Management’s Discussion and Analysis

In June 1999, the GASB issued a statement requiring government entities to include the Management Discussion and Analysis (MD&A) within the CAFR. The MD&A discusses issues related to government entities, such as financial performance, capital resources, and budget trends, in regard to its financial position. The MD&A gives the government an opportunity to present an overview of its financial activities. This section contains most of the basic financial statements. Auditors are responsible for reviewing the financial material to verify that the information is correct (Copley & Engstrom, 2011). The State of Alabama’s MD&A provides useful financial highlights to CAFR users and the public. At the end of September 30, 2011, Alabama’s net assets increased by $335 million and exceeded liabilities by $24.1 billion at the end of the fiscal year.

By reviewing the financial highlights, a user can gather information about the state’s six major funds that operate the government for Alabama. The General Fund and Education Trust fund were prorated by 15 and 3 percent, respectively because collection did not meet the projections outlined in the budget. Users also can access the state’s basic financial statements, which consist of government-wide financial statements, fund financial statements, and notes to the financial statements. Because the MD&A performs its analysis using financial conditions based on the balance sheet, statement of revenues, expenditures, and changes in the funds balance, the CAFR is more understandable to its users (Department of Finance: Office of the State Comptroller, 2011).


The CAFR is an annual financial statement issued by a state or local government to represent its financial position. There are noteworthy differences between for-profit and governmental accounting. Understanding these differences is fundamental when measuring management’s performance and the financial success or failure of the entity. The organization is accountable for its success or failures because of the information presented in the organization’s CFAR. Furthermore, the MD&A provides a more comprehensible outline of management’s breakdown and impacts of governmental activities on the financial situation of the organization.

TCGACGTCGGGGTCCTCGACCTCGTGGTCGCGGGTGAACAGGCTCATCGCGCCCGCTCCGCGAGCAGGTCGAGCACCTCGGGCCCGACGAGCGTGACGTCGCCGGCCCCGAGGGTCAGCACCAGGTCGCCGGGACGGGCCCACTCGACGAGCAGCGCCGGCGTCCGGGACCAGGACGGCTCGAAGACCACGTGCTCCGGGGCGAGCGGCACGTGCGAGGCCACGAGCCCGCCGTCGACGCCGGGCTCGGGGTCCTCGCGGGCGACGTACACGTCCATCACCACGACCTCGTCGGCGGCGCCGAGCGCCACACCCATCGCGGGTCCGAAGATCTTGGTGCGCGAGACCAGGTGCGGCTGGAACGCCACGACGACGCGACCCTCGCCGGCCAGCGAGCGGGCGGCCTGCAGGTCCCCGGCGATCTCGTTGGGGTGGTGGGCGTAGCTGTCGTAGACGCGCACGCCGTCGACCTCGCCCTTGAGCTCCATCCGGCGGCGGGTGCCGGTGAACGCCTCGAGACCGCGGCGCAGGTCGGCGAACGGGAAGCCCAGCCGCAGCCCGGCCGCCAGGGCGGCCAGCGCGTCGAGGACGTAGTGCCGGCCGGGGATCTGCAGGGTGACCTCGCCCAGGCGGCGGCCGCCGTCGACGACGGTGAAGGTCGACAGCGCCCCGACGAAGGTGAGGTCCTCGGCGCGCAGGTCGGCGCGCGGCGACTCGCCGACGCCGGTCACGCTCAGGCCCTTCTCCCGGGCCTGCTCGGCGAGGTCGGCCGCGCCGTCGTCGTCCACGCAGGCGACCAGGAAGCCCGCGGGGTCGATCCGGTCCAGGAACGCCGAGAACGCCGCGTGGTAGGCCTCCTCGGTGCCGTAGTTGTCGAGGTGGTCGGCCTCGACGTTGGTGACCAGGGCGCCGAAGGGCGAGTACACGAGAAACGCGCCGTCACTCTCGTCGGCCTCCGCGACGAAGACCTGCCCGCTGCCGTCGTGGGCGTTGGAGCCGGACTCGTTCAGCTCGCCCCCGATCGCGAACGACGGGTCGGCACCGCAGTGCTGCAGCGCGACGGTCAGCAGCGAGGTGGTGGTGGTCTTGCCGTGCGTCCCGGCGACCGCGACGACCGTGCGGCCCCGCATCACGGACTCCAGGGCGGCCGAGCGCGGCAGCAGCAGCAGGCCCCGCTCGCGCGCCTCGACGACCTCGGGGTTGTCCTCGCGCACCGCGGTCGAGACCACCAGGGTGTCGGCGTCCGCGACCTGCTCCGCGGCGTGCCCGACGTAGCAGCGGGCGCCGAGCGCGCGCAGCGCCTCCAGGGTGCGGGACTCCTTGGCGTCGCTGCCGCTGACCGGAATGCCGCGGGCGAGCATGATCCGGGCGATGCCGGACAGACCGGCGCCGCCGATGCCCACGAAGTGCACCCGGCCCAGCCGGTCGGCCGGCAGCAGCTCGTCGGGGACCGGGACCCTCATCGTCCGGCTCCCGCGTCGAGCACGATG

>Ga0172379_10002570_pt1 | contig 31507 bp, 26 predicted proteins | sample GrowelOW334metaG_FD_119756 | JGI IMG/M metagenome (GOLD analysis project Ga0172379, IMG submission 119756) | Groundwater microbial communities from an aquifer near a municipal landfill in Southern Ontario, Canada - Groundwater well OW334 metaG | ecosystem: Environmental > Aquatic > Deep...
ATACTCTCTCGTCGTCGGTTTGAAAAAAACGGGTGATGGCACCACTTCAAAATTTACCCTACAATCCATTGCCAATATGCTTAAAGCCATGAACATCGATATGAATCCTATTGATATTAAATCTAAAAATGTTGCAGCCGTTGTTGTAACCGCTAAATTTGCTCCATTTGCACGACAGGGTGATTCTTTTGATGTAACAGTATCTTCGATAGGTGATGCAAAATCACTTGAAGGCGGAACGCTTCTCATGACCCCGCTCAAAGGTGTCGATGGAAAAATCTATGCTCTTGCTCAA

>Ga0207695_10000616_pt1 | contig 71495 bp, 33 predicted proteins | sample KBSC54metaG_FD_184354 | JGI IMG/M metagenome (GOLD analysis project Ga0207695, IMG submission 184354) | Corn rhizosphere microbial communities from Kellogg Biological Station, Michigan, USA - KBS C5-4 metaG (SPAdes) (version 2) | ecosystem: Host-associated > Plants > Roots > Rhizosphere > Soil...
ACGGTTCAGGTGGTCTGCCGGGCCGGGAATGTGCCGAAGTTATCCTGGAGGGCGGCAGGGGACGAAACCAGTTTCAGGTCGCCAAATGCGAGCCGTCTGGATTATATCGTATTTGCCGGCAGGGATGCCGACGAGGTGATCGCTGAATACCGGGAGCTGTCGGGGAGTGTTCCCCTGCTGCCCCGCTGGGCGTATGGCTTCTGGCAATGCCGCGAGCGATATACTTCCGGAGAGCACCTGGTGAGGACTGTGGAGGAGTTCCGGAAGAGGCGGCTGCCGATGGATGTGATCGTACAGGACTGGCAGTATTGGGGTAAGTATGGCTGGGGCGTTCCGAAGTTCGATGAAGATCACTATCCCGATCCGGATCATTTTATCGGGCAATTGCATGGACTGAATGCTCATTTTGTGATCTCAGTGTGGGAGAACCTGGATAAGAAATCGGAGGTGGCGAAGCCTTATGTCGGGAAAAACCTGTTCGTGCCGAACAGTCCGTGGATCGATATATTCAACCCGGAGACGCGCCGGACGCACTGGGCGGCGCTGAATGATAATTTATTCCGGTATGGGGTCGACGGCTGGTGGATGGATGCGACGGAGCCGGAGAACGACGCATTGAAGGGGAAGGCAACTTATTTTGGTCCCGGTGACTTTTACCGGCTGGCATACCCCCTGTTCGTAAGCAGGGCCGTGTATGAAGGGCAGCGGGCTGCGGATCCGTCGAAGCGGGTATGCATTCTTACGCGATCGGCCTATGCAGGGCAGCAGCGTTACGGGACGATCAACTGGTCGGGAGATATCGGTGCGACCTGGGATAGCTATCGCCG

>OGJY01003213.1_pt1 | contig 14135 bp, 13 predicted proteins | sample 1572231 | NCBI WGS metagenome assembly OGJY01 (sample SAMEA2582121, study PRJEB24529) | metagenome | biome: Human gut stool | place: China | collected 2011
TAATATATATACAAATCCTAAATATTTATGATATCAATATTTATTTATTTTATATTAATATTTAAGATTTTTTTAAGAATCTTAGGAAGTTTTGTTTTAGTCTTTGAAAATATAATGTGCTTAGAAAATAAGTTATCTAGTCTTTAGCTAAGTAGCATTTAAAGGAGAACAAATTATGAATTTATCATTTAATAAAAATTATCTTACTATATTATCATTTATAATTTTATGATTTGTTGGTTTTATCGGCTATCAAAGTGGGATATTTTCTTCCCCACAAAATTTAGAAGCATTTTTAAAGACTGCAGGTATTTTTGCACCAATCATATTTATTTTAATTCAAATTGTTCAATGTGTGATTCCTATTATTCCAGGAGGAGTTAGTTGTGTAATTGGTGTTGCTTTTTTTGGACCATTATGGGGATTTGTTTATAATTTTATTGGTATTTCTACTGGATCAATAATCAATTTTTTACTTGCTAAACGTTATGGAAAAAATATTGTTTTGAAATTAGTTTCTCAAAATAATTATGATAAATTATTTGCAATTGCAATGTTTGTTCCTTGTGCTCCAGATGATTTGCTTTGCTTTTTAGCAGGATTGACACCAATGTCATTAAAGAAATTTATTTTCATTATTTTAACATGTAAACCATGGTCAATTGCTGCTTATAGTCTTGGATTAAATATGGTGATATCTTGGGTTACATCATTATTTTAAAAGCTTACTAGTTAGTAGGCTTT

Copley, P., & Engstrom, J. (2011). Essentials of accounting for governmental and not-for-profit organizations (10th ed.). New York, NY: McGraw-Hill. Department of Finance: Office of the State Comptroller. (2011). Comprehensive Annual Financial Report for the Fiscal Year ended September 30, 2011. Retrieved from GASB. (2012). Why Government Accounting and Financial Reporting is – and should be- Different. Retrieved from Granof, M. H., & Wardlow, P. S. (2011). Core Concepts of Government and Not-for-Profit Accounting (2nd ed.). New York, NY: Wiley & Sons. Office of Financial Management. (2012). Comprehensive Annual Financial Report. Retrieved from